Maria Petrovna looked at girls’ pale faces covered with pearls of sweat. They reminded her of her own childhood and how much she hated ballet back then. For ten hours every day for seven years she had to go through a ballet school grinder, where she not only had to survive, but to also compete furiously for a mere shot at the lead role. Back then the school was free, otherwise how would her parents (mother, a quiet German language teacher and father, violin musician in a local ensemble) would afford to pay for all of those classes? She survived and she came on top.
‘Don’t allow yourself to relax. If you don’t feel any pain, you are slacking off. Given the state of your bodies, every muscle must be hurting right now’, Maria commanded intently looking at the two slightly taller girls at the back. Bone structure is too wide. They won’t last, she thought.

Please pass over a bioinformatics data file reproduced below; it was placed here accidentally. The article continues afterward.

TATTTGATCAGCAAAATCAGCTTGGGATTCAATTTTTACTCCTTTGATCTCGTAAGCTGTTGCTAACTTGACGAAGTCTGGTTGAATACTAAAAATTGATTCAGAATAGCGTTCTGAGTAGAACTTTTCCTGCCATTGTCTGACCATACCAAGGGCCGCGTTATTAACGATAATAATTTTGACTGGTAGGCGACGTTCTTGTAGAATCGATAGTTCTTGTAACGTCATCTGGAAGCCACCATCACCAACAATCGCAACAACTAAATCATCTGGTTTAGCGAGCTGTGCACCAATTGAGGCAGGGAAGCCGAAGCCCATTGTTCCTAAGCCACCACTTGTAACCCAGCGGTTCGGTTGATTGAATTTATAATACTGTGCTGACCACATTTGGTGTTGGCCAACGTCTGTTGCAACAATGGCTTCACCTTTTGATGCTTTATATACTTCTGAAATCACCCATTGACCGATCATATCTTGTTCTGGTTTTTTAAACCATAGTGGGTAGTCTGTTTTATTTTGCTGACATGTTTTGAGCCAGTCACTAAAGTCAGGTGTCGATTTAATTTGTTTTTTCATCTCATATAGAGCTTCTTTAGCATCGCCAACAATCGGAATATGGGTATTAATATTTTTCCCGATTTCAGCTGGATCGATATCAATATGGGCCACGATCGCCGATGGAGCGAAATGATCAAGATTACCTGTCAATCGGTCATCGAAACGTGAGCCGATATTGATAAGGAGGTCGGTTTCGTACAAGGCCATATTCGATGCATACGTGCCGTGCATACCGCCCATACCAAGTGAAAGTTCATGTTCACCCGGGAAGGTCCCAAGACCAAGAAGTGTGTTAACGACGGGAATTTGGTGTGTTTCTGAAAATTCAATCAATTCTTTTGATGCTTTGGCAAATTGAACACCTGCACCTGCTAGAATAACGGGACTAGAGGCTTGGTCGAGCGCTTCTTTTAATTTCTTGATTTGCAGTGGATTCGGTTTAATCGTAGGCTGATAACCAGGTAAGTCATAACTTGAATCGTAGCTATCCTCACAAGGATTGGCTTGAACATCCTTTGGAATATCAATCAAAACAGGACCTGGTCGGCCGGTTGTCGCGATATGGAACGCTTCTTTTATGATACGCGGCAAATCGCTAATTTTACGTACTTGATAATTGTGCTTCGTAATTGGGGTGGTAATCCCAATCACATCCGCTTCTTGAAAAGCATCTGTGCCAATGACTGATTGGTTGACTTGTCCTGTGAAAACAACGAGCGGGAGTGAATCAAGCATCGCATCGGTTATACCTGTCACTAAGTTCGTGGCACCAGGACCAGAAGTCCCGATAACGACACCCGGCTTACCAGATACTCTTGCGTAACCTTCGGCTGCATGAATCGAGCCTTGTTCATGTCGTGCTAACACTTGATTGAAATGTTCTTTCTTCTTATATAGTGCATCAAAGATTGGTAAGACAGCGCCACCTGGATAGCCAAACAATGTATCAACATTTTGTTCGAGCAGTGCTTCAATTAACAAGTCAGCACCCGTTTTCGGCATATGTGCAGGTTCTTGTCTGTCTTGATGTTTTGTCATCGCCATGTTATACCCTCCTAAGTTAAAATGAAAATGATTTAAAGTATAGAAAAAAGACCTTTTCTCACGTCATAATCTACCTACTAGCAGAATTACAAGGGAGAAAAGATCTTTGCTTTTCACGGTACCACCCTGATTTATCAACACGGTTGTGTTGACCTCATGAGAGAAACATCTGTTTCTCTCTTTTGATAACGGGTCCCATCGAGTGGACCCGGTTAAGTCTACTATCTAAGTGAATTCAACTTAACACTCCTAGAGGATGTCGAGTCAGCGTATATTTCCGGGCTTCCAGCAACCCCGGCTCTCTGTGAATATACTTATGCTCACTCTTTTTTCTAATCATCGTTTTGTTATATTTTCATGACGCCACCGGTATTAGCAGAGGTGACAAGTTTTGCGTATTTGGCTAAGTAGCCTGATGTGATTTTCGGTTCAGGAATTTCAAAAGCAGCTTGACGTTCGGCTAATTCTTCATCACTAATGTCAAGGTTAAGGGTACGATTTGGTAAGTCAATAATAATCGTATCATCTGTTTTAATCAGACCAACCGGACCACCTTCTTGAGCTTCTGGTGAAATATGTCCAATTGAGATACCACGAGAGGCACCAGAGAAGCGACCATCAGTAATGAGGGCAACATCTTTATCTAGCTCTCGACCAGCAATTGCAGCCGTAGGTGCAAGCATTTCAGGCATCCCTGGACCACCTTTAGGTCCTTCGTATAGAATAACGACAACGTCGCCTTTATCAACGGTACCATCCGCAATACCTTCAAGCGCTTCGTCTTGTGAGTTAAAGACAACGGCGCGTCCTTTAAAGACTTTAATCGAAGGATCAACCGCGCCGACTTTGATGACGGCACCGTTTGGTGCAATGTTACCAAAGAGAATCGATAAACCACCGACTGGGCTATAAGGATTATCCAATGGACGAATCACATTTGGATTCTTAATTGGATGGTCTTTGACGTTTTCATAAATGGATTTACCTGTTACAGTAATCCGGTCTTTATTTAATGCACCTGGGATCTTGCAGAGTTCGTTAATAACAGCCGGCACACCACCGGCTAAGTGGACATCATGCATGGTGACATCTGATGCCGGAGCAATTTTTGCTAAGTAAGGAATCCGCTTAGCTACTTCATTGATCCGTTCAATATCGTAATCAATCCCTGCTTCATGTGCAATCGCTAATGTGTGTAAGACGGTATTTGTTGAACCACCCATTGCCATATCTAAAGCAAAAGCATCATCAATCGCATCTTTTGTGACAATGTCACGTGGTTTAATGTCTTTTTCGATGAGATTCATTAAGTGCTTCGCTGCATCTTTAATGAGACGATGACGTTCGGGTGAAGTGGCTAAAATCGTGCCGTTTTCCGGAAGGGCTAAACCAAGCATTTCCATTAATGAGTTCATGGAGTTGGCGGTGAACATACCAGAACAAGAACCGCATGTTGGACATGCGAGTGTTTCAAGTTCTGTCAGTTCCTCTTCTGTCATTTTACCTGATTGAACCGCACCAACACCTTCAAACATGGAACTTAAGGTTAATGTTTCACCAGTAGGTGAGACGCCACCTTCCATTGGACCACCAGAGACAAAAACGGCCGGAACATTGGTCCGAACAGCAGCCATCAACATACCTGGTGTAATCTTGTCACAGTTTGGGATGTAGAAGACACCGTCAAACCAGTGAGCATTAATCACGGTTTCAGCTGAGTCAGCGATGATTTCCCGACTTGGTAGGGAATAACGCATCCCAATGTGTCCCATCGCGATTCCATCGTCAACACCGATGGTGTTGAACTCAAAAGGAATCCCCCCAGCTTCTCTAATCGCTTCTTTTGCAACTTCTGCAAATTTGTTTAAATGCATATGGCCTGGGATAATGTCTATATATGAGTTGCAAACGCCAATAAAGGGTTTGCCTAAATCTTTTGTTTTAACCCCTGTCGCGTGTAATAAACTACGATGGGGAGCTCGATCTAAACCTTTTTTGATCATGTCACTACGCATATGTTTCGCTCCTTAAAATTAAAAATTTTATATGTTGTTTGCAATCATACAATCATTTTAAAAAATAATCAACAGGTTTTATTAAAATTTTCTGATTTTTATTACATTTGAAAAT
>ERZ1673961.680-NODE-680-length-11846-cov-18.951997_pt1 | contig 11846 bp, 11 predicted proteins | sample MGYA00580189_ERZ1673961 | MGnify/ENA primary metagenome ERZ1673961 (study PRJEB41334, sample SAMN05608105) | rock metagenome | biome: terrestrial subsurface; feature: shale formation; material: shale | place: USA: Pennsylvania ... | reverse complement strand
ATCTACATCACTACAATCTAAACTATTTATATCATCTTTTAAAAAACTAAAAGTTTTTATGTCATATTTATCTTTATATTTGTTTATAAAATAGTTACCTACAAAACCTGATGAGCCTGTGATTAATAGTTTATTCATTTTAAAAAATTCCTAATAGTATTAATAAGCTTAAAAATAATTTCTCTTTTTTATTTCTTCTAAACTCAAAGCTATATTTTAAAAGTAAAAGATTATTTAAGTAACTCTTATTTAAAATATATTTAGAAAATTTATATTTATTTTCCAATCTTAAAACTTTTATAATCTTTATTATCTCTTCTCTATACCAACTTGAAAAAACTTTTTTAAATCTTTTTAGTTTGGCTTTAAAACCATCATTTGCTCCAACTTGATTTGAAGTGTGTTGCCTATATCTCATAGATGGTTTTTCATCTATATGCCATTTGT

‘Good. Now everyone on the floor’, Maria Petrovna announced with a hint of satisfaction.
All twenty tired bodies simultaneously collapsed.
‘Now, breath. Imagine yourself at home with your parents. Breath’, Maria Petrovna liked those five minutes of complete silence. She’ve never heard anything quieter than a room filled with exhausted students.
‘See you all tomorrow’, she wrapped up the class and with the same slow gracious stride left the room. Maria Petrovna had four classes every day and the last one she usually cut short by five minutes, giving herself a bit of leeway to grab her things and go home before her colleagues finished classes. Maria Petrovna lived in a small but cosy apartment in a pre-war building that with its old intricate bas-reliefs and high ceilings was full of noble charm, unlike the modern high skyscrapers that reminded Maria of ants’ nests. Even her neighbours were entirely “cultural”: sheer artists, musicians, painters and herself — a dancer. But this was not the only reason she picked this place. Her apartment was only a fifteen minutes walk away from the school and if there was one thing that Maria Petrovna hated more than lack of discipline in her classroom, it was the dirt and dust of Moscow’s roads, destroyed by the constant traffic and rushing swarms of people. Her walk home was quiet, through a small parkette filled with lilac trees and a couple of residential squares.